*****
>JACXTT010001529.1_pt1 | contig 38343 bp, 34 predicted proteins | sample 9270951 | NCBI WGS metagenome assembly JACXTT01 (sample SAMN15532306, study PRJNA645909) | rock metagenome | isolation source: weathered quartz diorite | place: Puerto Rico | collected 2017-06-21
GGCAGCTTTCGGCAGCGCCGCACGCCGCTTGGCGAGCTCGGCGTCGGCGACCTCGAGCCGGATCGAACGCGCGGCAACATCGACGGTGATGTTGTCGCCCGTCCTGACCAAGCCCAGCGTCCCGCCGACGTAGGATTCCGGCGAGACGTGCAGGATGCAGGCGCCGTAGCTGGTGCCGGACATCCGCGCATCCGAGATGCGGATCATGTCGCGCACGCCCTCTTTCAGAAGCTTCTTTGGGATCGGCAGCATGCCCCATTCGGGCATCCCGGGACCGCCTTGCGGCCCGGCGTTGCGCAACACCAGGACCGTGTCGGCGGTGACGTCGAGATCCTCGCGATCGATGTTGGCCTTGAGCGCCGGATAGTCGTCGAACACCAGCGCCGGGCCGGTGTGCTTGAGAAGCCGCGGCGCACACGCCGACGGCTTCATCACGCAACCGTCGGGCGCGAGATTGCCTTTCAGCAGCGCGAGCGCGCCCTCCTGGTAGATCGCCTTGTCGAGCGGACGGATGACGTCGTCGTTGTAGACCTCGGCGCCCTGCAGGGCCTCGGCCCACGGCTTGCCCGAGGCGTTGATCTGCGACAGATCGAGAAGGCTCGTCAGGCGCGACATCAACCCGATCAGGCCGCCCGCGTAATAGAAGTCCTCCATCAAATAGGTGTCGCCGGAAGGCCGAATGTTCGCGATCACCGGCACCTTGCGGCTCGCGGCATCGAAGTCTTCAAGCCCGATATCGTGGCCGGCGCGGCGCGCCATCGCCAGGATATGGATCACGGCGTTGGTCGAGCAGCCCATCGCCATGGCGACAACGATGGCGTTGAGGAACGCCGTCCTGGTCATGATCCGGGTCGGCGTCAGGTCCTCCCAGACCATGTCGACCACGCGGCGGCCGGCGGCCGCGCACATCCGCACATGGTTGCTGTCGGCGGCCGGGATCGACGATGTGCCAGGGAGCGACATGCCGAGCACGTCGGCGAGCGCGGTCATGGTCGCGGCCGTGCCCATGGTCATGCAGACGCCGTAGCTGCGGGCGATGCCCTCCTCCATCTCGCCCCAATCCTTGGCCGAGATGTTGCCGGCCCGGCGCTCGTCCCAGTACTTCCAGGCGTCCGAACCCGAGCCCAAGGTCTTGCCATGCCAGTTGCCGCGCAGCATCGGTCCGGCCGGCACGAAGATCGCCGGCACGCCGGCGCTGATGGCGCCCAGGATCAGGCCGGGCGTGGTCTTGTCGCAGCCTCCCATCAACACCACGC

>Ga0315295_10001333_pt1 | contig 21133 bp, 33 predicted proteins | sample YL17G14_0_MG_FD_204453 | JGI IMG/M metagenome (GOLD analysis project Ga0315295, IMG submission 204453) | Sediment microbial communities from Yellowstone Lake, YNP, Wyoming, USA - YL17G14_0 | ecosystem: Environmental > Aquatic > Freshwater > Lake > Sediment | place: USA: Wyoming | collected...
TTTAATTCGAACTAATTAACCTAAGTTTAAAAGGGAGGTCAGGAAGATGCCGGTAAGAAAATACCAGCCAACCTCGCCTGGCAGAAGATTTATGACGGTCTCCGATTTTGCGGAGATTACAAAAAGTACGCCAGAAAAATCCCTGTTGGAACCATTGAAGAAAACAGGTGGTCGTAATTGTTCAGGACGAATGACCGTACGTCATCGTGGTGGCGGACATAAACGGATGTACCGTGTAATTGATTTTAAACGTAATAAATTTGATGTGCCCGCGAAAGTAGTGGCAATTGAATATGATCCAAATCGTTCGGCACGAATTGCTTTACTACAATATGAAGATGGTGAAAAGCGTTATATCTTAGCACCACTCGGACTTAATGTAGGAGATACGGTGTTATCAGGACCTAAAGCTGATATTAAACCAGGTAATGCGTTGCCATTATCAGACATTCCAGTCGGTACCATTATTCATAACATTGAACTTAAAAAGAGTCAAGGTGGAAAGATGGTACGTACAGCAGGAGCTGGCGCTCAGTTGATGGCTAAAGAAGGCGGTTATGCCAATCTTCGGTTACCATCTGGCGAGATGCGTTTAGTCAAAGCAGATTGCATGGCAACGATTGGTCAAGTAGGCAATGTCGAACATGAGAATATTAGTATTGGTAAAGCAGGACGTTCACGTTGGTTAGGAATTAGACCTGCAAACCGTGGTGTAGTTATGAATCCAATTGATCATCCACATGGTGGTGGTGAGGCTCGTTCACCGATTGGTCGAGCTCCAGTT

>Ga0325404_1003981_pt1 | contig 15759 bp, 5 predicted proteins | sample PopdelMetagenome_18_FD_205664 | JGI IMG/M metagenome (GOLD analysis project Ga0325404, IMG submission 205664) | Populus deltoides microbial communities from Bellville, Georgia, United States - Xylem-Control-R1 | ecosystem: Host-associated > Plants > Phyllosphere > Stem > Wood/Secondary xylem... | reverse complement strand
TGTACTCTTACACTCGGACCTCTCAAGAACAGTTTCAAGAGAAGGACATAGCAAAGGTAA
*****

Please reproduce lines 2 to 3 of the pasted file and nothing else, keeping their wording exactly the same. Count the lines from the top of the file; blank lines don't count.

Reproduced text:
GGCAGCTTTCGGCAGCGCCGCACGCCGCTTGGCGAGCTCGGCGTCGGCGACCTCGAGCCGGATCGAACGCGCGGCAACATCGACGGTGATGTTGTCGCCCGTCCTGACCAAGCCCAGCGTCCCGCCGACGTAGGATTCCGGCGAGACGTGCAGGATGCAGGCGCCGTAGCTGGTGCCGGACATCCGCGCATCCGAGATGCGGATCATGTCGCGCACGCCCTCTTTCAGAAGCTTCTTTGGGATCGGCAGCATGCCCCATTCGGGCATCCCGGGACCGCCTTGCGGCCCGGCGTTGCGCAACACCAGGACCGTGTCGGCGGTGACGTCGAGATCCTCGCGATCGATGTTGGCCTTGAGCGCCGGATAGTCGTCGAACACCAGCGCCGGGCCGGTGTGCTTGAGAAGCCGCGGCGCACACGCCGACGGCTTCATCACGCAACCGTCGGGCGCGAGATTGCCTTTCAGCAGCGCGAGCGCGCCCTCCTGGTAGATCGCCTTGTCGAGCGGACGGATGACGTCGTCGTTGTAGACCTCGGCGCCCTGCAGGGCCTCGGCCCACGGCTTGCCCGAGGCGTTGATCTGCGACAGATCGAGAAGGCTCGTCAGGCGCGACATCAACCCGATCAGGCCGCCCGCGTAATAGAAGTCCTCCATCAAATAGGTGTCGCCGGAAGGCCGAATGTTCGCGATCACCGGCACCTTGCGGCTCGCGGCATCGAAGTCTTCAAGCCCGATATCGTGGCCGGCGCGGCGCGCCATCGCCAGGATATGGATCACGGCGTTGGTCGAGCAGCCCATCGCCATGGCGACAACGATGGCGTTGAGGAACGCCGTCCTGGTCATGATCCGGGTCGGCGTCAGGTCCTCCCAGACCATGTCGACCACGCGGCGGCCGGCGGCCGCGCACATCCGCACATGGTTGCTGTCGGCGGCCGGGATCGACGATGTGCCAGGGAGCGACATGCCGAGCACGTCGGCGAGCGCGGTCATGGTCGCGGCCGTGCCCATGGTCATGCAGACGCCGTAGCTGCGGGCGATGCCCTCCTCCATCTCGCCCCAATCCTTGGCCGAGATGTTGCCGGCCCGGCGCTCGTCCCAGTACTTCCAGGCGTCCGAACCCGAGCCCAAGGTCTTGCCATGCCAGTTGCCGCGCAGCATCGGTCCGGCCGGCACGAAGATCGCCGGCACGCCGGCGCTGATGGCGCCCAGGATCAGGCCGGGCGTGGTCTTGTCGCAGCCTCCCATCAACACCACGC

>Ga0315295_10001333_pt1 | contig 21133 bp, 33 predicted proteins | sample YL17G14_0_MG_FD_204453 | JGI IMG/M metagenome (GOLD analysis project Ga0315295, IMG submission 204453) | Sediment microbial communities from Yellowstone Lake, YNP, Wyoming, USA - YL17G14_0 | ecosystem: Environmental > Aquatic > Freshwater > Lake > Sediment | place: USA: Wyoming | collected...